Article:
The Seahawks moved down 20 spots in the second round and threw in a third-round choice next year to land Chargers backup quarterback Charlie Whitehurst.
But the Seahawks paid substantially more for quarterback Matt Hasselbeck nine years ago, and that decision worked out OK.
If Whitehurst turns into a quality starter, no one will care how much the Seahawks gave up to acquire him. If he flops, every detail of the trade could haunt coach Pete Carroll and general manager John Schneider. The stakes are high now, as then.
"I hope it's huge," Mike Holmgren said after acquiring Hasselbeck from the Packers nine years ago. "Matt is 25 years old and if he's the player I think he can be, then you have a big question answered and that allows you to address other things on the football team."
The same can be true for the Seahawks' current leadership if Whitehurst develops into a Pro Bowl passer.
The Hasselbeck trade saw Seattle send the 10th and 72nd choices in the 2001 draft to Green Bay for the 17th choice. The 10th and 72nd choices are worth 1,530 points on the NFL's trade-value chart. The 17th pick is worth 950 points. The difference between those values -- 580 points -- represents the price Seattle paid for Hasselbeck.
The 33rd overall choice is worth 580 points on the chart, meaning the Seahawks gave up the equivalent of the first choice in the second round for Hasselbeck (assuming the current 32-team structure).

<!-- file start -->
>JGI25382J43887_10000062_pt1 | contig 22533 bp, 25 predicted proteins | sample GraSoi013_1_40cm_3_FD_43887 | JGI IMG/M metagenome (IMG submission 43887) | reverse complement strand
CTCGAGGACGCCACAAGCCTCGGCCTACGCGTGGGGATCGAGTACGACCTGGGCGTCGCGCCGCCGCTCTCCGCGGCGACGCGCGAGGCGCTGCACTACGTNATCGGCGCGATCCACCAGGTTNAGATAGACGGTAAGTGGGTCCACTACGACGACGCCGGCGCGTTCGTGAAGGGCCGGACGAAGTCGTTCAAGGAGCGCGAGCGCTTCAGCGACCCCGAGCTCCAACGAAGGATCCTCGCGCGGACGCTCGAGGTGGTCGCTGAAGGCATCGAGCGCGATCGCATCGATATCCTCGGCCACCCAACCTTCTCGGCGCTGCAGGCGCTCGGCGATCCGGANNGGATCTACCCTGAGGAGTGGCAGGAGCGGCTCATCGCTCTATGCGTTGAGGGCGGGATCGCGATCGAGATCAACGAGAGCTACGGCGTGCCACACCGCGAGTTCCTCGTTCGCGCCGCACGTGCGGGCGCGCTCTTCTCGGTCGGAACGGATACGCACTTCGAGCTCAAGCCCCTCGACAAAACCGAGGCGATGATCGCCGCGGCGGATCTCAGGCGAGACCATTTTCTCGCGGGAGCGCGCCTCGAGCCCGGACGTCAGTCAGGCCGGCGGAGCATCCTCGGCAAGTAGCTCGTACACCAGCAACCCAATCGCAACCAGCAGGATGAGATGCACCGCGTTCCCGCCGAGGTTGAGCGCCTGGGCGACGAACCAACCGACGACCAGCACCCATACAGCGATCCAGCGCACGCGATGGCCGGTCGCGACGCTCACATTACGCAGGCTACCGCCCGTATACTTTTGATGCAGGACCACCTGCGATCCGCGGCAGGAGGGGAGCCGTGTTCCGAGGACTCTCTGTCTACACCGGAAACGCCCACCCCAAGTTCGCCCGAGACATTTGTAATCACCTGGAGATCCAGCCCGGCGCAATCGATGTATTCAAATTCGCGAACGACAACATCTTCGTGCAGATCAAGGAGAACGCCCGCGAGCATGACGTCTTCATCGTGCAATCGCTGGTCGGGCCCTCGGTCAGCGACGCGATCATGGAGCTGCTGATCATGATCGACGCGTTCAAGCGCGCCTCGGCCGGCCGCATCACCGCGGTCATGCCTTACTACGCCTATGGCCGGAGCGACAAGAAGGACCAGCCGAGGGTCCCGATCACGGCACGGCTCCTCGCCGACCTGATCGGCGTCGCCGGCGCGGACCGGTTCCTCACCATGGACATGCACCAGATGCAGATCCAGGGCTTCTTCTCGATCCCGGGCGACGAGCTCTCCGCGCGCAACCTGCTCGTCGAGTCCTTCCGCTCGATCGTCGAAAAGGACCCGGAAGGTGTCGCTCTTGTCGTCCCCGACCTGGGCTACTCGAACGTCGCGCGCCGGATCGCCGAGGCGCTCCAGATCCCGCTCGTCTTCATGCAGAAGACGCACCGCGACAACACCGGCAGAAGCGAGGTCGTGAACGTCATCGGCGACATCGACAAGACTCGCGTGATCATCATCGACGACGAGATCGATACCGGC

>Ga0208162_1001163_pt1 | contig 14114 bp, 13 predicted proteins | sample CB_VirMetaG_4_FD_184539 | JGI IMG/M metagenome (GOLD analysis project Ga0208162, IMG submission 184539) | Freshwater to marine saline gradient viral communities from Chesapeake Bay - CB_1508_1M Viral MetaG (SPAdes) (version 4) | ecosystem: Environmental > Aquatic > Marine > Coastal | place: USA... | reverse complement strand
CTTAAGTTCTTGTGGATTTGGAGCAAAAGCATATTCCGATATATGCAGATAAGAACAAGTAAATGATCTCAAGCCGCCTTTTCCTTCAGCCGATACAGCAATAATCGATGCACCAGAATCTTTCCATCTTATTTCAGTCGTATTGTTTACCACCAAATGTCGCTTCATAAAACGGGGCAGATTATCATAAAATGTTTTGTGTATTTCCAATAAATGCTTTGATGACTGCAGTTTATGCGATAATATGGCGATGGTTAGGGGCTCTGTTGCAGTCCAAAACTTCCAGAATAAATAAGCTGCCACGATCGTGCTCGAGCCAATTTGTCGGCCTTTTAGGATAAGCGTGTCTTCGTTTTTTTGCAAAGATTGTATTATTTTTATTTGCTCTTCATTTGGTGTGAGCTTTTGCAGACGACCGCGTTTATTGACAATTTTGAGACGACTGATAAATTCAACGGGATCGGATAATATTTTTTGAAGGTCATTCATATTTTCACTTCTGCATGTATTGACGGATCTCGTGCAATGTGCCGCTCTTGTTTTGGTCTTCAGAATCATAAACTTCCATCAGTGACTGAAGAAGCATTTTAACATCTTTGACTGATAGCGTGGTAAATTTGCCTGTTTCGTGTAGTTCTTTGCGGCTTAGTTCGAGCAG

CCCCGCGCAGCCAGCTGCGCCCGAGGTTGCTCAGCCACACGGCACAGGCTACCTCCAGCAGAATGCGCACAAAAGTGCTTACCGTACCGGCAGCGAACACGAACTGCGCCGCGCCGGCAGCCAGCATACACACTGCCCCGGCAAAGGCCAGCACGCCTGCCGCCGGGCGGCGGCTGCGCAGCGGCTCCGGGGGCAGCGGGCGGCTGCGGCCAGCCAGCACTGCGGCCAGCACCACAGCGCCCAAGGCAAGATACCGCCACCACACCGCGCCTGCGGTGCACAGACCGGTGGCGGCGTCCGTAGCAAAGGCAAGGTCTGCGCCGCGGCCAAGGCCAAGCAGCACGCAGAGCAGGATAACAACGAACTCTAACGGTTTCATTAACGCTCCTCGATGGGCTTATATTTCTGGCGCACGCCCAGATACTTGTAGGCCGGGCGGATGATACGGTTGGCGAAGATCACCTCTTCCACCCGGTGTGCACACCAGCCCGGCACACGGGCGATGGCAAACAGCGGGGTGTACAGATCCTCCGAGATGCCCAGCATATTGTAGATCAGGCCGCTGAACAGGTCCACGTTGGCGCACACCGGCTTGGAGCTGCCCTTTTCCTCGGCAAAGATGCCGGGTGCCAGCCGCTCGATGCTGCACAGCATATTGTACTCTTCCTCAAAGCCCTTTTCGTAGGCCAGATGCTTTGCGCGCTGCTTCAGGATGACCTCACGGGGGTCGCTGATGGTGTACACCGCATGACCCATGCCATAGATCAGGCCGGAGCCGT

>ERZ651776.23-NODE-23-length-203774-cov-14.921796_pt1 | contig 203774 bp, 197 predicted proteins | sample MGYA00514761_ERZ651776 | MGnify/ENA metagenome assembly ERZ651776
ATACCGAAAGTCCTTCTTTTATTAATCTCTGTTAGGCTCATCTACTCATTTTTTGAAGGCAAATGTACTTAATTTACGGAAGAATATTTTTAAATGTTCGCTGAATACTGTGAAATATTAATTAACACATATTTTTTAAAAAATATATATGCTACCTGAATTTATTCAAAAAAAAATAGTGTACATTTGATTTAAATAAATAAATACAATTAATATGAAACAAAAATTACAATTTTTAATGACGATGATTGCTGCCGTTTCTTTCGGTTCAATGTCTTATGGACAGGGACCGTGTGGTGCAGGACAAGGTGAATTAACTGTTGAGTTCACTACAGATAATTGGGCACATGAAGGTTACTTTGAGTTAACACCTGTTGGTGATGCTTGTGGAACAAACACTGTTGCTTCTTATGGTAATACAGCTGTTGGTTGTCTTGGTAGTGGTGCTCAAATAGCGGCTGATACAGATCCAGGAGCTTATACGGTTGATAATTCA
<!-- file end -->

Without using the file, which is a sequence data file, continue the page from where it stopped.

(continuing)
Seattle gave up about 270 points for Whitehurst, or the equivalent of the 64th overall choice (the last pick of the second round). The value represents the difference between the 40th and 60th picks, plus the estimated value of a 2011 third-rounder. A third-rounder next year is generally worth about the same as a fourth-rounder this year. The 112th overall choice would fall in the middle of the fourth round, so I used that pick -- worth 70 points -- in the calculation.
Seattle paid more for Hasselbeck than for Whitehurst by about 290 points, the approximate value of the 62nd overall choice (three spots from the bottom of the second round). Imagine what people would be saying if Seattle had given up the 40th choice and a 2011 third-rounder for Whitehurst without getting anything additional in return. That is the rough equivalent of what Seattle paid for Hasselbeck, leading to natural questions about why the team would shell out so much for a quarterback with no meaningful experience.
"No one has really played any football there besides Brett Favre," Holmgren said after the Hasselbeck trade, "but Matt was able to play in the preseason and that is where he really impressed people. Granted, it is preseason, but I think you can get a very good idea of how he will function in a game. I feel I know him a little bit and it always makes you feel a little more comfortable when you know his background."
Footnote: Green Bay used the 10th choice of the 2001 draft for Florida State defensive end Jamal Reynolds and the 72nd choice for Oklahoma linebacker Torrance Marshall. The Seahawks used the 17th overall choice for Michigan guard Steve Hutchinson.